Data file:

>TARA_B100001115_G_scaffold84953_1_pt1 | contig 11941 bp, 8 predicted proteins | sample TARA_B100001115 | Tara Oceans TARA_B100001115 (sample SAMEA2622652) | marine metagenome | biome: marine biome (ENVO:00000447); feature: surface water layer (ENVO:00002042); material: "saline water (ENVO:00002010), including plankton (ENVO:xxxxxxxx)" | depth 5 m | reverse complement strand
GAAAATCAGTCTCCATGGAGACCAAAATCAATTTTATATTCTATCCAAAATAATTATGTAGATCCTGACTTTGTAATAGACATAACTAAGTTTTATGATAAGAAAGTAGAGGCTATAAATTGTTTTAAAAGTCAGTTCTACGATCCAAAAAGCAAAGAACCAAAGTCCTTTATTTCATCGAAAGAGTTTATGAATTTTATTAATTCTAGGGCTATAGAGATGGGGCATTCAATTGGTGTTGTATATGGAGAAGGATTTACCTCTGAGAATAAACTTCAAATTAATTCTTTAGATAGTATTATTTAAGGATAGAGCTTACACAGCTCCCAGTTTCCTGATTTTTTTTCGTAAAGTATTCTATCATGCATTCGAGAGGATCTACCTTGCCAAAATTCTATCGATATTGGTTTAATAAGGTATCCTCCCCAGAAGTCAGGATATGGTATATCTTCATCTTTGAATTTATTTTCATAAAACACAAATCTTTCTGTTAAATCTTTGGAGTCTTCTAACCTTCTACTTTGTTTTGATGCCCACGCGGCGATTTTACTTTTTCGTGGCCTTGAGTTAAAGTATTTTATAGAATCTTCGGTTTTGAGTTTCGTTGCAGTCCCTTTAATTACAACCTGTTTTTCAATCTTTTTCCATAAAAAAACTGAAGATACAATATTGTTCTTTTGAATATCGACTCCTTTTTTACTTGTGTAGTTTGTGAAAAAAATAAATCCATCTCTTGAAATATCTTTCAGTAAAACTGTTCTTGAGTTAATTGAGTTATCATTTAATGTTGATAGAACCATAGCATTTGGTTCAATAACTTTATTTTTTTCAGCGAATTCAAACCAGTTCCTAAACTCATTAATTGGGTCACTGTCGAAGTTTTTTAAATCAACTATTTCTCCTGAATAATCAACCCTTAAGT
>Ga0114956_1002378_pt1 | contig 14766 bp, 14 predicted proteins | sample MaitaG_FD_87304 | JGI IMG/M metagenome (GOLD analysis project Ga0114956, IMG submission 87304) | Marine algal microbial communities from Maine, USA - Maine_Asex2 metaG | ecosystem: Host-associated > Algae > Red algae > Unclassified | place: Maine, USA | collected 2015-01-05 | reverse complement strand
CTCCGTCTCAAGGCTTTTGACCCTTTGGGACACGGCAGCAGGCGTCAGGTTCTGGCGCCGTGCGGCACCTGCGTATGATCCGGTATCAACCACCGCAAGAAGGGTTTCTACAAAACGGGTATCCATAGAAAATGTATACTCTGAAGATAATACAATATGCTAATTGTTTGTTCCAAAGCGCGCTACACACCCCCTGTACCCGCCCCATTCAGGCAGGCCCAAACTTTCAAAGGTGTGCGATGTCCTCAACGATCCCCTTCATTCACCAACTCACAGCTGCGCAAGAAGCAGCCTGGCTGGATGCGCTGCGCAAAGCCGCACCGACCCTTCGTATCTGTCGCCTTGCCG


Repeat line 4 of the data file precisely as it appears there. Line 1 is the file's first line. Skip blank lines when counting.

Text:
CTCCGTCTCAAGGCTTTTGACCCTTTGGGACACGGCAGCAGGCGTCAGGTTCTGGCGCCGTGCGGCACCTGCGTATGATCCGGTATCAACCACCGCAAGAAGGGTTTCTACAAAACGGGTATCCATAGAAAATGTATACTCTGAAGATAATACAATATGCTAATTGTTTGTTCCAAAGCGCGCTACACACCCCCTGTACCCGCCCCATTCAGGCAGGCCCAAACTTTCAAAGGTGTGCGATGTCCTCAACGATCCCCTTCATTCACCAACTCACAGCTGCGCAAGAAGCAGCCTGGCTGGATGCGCTGCGCAAAGCCGCACCGACCCTTCGTATCTGTCGCCTTGCCG